The six key takeaways from the G7 meeting

G7 diplomats discussed a wide range of global issues in their three-day talks in London

A handout picture released by the European Commission shows Britain's Prime Minister Boris Johnson (C) and Britain's Foreign Secretary Dominic Raab (2L), posing for a family photograph with other delegates during the G7 foreign ministers meeting in London on May 5, 2021. G7 foreign ministers meet in London for their first face-to-face talks in more than two years, with calls for urgent joined-up action to tackle the most pressing global threats. - RESTRICTED TO EDITORIAL USE - MANDATORY CREDIT "AFP PHOTO / Niklas Halle'n / European Commission" - NO MARKETING - NO ADVERTISING CAMPAIGNS - DISTRIBUTED AS A SERVICE TO CLIENTS
 / AFP / European Commission / Niklas HALLE'N / RESTRICTED TO EDITORIAL USE - MANDATORY CREDIT "AFP PHOTO / Niklas Halle'n / European Commission" - NO MARKETING - NO ADVERTISING CAMPAIGNS - DISTRIBUTED AS A SERVICE TO CLIENTS

Diplomats from Canada, France, Germany, Italy, Japan, the UK and the US, and representatives from the EU, have met in London for three days of talks on the key global issues affecting people, the planet, security and future prosperity.

Here are the six key takeaways from the London G7 summit:

Iran

The G7 said they were committed to ensuring that Iran would never develop a nuclear weapon and welcomed discussions between the nuclear deal signatories, and the US, for all parties to return to the agreement covering Tehran’s nuclear programme.

The diplomats asked Iran to allow for these talks by avoiding any further escalation and said the latest Iranian actions were very serious.

The G7 supported the International Atomic Energy Agency in its monitoring and verification work.

They said they condemned Iran’s support to proxy forces and militias, and called on Iran to stop all ballistic missile activities.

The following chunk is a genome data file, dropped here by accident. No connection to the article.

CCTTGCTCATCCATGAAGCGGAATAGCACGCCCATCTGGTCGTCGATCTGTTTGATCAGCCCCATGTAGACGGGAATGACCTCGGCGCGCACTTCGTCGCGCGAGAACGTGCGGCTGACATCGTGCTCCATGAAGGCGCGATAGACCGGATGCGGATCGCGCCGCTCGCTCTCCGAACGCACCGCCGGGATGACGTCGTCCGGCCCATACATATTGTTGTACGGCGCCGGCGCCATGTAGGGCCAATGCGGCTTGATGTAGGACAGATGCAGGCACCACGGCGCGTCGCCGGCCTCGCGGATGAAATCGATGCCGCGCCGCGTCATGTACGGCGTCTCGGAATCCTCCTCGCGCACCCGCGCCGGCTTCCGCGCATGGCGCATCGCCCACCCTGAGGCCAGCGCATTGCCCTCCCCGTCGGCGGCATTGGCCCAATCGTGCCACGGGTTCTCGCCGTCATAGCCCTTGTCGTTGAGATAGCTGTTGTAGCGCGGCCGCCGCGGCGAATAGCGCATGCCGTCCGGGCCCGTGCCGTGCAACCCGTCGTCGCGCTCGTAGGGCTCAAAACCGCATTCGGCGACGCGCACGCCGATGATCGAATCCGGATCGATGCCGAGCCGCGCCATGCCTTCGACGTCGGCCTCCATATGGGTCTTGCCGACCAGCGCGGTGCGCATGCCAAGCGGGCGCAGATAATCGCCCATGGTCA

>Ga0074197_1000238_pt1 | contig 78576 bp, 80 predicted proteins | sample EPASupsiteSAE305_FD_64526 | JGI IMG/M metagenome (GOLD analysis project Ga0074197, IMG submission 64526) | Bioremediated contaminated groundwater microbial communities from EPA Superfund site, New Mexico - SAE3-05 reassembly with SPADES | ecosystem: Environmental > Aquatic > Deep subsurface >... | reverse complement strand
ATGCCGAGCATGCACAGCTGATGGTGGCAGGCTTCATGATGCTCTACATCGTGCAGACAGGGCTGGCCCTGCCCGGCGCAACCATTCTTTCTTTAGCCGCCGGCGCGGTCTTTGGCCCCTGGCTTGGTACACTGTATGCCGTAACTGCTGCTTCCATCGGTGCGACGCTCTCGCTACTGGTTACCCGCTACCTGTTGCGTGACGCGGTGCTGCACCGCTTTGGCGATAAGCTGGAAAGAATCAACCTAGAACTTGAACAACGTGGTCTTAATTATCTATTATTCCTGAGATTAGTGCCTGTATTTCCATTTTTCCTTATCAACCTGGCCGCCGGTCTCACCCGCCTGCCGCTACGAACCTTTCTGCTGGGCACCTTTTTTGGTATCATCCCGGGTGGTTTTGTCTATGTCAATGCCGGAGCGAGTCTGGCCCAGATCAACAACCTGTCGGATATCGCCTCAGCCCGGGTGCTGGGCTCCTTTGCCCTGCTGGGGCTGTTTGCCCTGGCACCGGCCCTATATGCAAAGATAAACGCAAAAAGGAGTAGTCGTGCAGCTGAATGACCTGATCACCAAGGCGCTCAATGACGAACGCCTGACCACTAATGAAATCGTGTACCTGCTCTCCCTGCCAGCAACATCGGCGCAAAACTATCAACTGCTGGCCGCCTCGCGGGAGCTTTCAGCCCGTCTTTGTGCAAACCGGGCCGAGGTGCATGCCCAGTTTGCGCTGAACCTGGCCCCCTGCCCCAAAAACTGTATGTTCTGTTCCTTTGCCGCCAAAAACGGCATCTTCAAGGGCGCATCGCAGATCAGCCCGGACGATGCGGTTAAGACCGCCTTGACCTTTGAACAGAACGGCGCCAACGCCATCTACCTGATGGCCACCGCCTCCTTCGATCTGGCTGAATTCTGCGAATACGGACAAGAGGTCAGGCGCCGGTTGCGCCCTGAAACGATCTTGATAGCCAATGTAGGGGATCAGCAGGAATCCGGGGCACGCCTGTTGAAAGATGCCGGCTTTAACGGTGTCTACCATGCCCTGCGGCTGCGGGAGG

The G7 supports efforts to ensure a thorough investigation into the Ukraine International Airlines Flight 752 tragedy to hold Iran accountable.

The group said they were deeply concerned by the continued human rights abuses in Iran and called for the release of all foreign, dual nationals and human rights defenders who faced arbitrary arrest, detention and lengthy prison sentences.

Syria

The G7 condemned the regime of President Bashar Al Assad and its backers’ continuing atrocities against the Syrian people.

They called for unhindered humanitarian access into Syria, which is crucial for easing the effects of the crisis, which s now in its 11th year.

The group also supports a political solution to the Syria conflict in line with a UN Security Council resolution.

This includes a nationwide ceasefire and a safe and neutral environment for refugees to return.

The G7 called for free and fair elections under UN supervision. Only when a credible political process is firmly under way would the G7 consider assisting with rebuilding Syria.

The group called on the regime to refrain from further use of chemical weapons and said they were firmly committed to accountability for those responsible for the use of such arms and breaches of international law.

Yemen

The continuing conflict in Yemen, with its repercussions on the unity of the country and its independence, continues to be a cause of serious concern for the G7.

They called on all parties in Yemen to agree to UN proposals for an immediate ceasefire, the free flow of imports through Red Sea ports, the reopening of Sanaa airport, and the resumption of inclusive political talks, with meaningful participation of Yemeni women and youth.

The G7 condemned the Iran-backed Houthi rebels' cross-border attacks on Saudi Arabia and their continued Marib offensive.